Spoiler:
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    Incidentally (an old hobby horse of mine), I have yet to see any evidence that they are given significantly different weight in the two admissions processes in general - where Cambridge use UMS scores [for now], Oxford tends to use an admissions test score. They use different language to describe their attitude to GCSEs but the two statements are not inconsistent with both universities taking the same approach.
    Cambridge do look at GCSEs but it's very much the case that they care more about the most recent examinations, which until now have been AS results. They classify people as either 'continuous high achiever' or 'upward academic trajectory' and plenty of people in the latter category do get in -- that would never happen at Oxford without significant contextual factors. I mean, there are people at Oxford who got lower GCSEs than you'd think but their stories are broadly similar: went to a bad school for GCSEs, aced the entrance exam and interview and therefore got in.

    So I do think that there is a significant difference in how GCSEs are used for both. At Cambridge somebody that has great GCSE results but maybe not so great AS results cannot get in; at Oxford, those with good GCSE results and not so good AS results can and have got in because Oxford is fairly clear in saying that they don't use the AS results formally because not all applicants cash-in their AS grades and therefore it's unfair to use that as something to discriminate between applicants further than using them as reassurance that the final predicted grades are reliable. Cambridge gets around this with the SAQ on which applicants have to declare every single exam they've ever sat regardless of whether it's cashed in or not, including the UMS marks for each module.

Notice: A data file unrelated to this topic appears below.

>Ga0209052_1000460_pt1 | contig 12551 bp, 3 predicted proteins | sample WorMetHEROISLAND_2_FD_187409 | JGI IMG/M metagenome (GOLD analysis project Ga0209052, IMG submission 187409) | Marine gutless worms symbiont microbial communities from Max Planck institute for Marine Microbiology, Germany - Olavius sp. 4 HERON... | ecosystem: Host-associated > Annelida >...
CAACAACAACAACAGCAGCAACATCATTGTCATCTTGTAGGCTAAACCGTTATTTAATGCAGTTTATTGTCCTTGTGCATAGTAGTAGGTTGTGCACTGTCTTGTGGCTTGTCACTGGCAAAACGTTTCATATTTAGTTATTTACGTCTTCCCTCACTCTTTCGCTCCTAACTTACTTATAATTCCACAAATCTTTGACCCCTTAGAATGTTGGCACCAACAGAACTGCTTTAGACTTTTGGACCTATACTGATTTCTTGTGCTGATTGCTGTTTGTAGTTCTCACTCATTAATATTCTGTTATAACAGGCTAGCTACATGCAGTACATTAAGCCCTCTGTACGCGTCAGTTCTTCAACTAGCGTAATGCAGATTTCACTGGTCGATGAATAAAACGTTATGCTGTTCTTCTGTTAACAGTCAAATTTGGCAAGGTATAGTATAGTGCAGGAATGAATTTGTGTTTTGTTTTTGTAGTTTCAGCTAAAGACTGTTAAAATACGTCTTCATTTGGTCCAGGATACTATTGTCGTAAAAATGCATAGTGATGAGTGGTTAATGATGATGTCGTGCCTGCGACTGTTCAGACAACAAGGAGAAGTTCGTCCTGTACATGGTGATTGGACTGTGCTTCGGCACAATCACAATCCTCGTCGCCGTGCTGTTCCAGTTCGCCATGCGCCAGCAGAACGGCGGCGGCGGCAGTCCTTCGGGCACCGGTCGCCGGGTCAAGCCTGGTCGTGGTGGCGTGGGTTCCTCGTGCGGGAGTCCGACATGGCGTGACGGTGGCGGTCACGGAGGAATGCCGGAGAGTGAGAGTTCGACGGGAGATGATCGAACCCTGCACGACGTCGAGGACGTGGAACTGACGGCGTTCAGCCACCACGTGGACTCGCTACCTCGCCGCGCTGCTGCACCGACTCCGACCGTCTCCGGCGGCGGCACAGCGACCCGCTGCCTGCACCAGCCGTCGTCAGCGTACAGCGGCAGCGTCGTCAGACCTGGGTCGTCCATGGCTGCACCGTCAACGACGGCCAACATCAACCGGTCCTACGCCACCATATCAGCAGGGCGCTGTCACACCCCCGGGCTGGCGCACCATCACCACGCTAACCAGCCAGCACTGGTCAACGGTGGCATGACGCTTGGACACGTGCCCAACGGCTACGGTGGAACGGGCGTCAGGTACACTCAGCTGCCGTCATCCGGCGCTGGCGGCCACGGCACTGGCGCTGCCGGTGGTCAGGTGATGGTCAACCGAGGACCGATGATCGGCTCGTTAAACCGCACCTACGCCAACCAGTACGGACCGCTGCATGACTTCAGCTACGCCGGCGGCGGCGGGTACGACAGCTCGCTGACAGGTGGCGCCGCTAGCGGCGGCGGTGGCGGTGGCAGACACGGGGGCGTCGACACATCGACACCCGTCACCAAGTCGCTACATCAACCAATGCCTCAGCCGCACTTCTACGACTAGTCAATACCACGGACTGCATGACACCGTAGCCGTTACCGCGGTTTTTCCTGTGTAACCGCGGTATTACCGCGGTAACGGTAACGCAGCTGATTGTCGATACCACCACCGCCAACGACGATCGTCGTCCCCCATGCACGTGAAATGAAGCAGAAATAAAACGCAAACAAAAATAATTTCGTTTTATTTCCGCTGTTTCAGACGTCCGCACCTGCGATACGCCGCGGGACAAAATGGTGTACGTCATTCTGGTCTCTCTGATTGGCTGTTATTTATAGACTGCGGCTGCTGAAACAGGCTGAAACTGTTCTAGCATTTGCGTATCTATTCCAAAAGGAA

You could generally say that good GCSEs are an advantage at Oxbridge but they are used very differently, I assure you.
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    The fact that Cambridge ask you to declare that absolutely terrifies me, I'm pretty sure I've got a E in PE lingering somewhere...

    I actually took my GCSEs in 2012 as well, just to give you a bit more of a picture. My school made pupils sit their GCSEs in Year 9, then retakes were for year 10 & 11. Sadly I never got to Year 11 as I had to come out of the school for personal reasons. So, by the time I apply in 2017, it would've been 5 years since I took my GCSEs! I guess there is some significance in that, along with the circumstances mentioned that - to be quite honest - I'd really rather not use as an excuse on an application, but I don't think I have much choice!